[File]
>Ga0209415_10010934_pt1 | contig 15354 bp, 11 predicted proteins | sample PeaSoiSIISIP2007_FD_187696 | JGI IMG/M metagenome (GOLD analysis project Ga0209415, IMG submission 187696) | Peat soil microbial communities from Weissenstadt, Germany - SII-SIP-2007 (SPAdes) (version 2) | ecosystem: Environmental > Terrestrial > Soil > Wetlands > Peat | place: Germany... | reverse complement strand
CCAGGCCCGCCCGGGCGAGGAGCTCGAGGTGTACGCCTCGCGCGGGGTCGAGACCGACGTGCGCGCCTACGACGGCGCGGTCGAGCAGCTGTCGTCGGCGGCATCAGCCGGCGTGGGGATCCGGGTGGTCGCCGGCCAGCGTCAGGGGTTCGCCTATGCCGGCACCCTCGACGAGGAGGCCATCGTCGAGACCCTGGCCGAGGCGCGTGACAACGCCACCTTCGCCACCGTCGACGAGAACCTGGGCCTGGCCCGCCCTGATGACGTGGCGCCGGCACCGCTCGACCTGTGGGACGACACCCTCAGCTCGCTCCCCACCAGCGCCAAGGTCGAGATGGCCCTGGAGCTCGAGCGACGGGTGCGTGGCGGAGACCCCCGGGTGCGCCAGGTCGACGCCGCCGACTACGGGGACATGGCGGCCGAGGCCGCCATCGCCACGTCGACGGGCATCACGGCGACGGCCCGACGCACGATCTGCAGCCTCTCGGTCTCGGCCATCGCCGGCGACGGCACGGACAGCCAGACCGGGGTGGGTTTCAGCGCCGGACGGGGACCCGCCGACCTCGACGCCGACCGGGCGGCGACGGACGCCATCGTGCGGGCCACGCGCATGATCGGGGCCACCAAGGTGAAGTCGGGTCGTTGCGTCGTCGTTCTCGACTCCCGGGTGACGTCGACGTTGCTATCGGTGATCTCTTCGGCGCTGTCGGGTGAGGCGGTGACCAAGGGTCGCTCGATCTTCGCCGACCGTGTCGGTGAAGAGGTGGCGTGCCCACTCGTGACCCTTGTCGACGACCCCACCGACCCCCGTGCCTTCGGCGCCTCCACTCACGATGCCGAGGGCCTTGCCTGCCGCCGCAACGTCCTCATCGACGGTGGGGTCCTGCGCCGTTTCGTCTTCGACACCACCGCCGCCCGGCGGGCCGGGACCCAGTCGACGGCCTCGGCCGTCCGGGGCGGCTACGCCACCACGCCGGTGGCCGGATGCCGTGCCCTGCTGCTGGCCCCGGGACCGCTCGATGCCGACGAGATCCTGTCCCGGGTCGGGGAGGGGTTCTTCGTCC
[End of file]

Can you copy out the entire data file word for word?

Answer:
>Ga0209415_10010934_pt1 | contig 15354 bp, 11 predicted proteins | sample PeaSoiSIISIP2007_FD_187696 | JGI IMG/M metagenome (GOLD analysis project Ga0209415, IMG submission 187696) | Peat soil microbial communities from Weissenstadt, Germany - SII-SIP-2007 (SPAdes) (version 2) | ecosystem: Environmental > Terrestrial > Soil > Wetlands > Peat | place: Germany... | reverse complement strand
CCAGGCCCGCCCGGGCGAGGAGCTCGAGGTGTACGCCTCGCGCGGGGTCGAGACCGACGTGCGCGCCTACGACGGCGCGGTCGAGCAGCTGTCGTCGGCGGCATCAGCCGGCGTGGGGATCCGGGTGGTCGCCGGCCAGCGTCAGGGGTTCGCCTATGCCGGCACCCTCGACGAGGAGGCCATCGTCGAGACCCTGGCCGAGGCGCGTGACAACGCCACCTTCGCCACCGTCGACGAGAACCTGGGCCTGGCCCGCCCTGATGACGTGGCGCCGGCACCGCTCGACCTGTGGGACGACACCCTCAGCTCGCTCCCCACCAGCGCCAAGGTCGAGATGGCCCTGGAGCTCGAGCGACGGGTGCGTGGCGGAGACCCCCGGGTGCGCCAGGTCGACGCCGCCGACTACGGGGACATGGCGGCCGAGGCCGCCATCGCCACGTCGACGGGCATCACGGCGACGGCCCGACGCACGATCTGCAGCCTCTCGGTCTCGGCCATCGCCGGCGACGGCACGGACAGCCAGACCGGGGTGGGTTTCAGCGCCGGACGGGGACCCGCCGACCTCGACGCCGACCGGGCGGCGACGGACGCCATCGTGCGGGCCACGCGCATGATCGGGGCCACCAAGGTGAAGTCGGGTCGTTGCGTCGTCGTTCTCGACTCCCGGGTGACGTCGACGTTGCTATCGGTGATCTCTTCGGCGCTGTCGGGTGAGGCGGTGACCAAGGGTCGCTCGATCTTCGCCGACCGTGTCGGTGAAGAGGTGGCGTGCCCACTCGTGACCCTTGTCGACGACCCCACCGACCCCCGTGCCTTCGGCGCCTCCACTCACGATGCCGAGGGCCTTGCCTGCCGCCGCAACGTCCTCATCGACGGTGGGGTCCTGCGCCGTTTCGTCTTCGACACCACCGCCGCCCGGCGGGCCGGGACCCAGTCGACGGCCTCGGCCGTCCGGGGCGGCTACGCCACCACGCCGGTGGCCGGATGCCGTGCCCTGCTGCTGGCCCCGGGACCGCTCGATGCCGACGAGATCCTGTCCCGGGTCGGGGAGGGGTTCTTCGTCC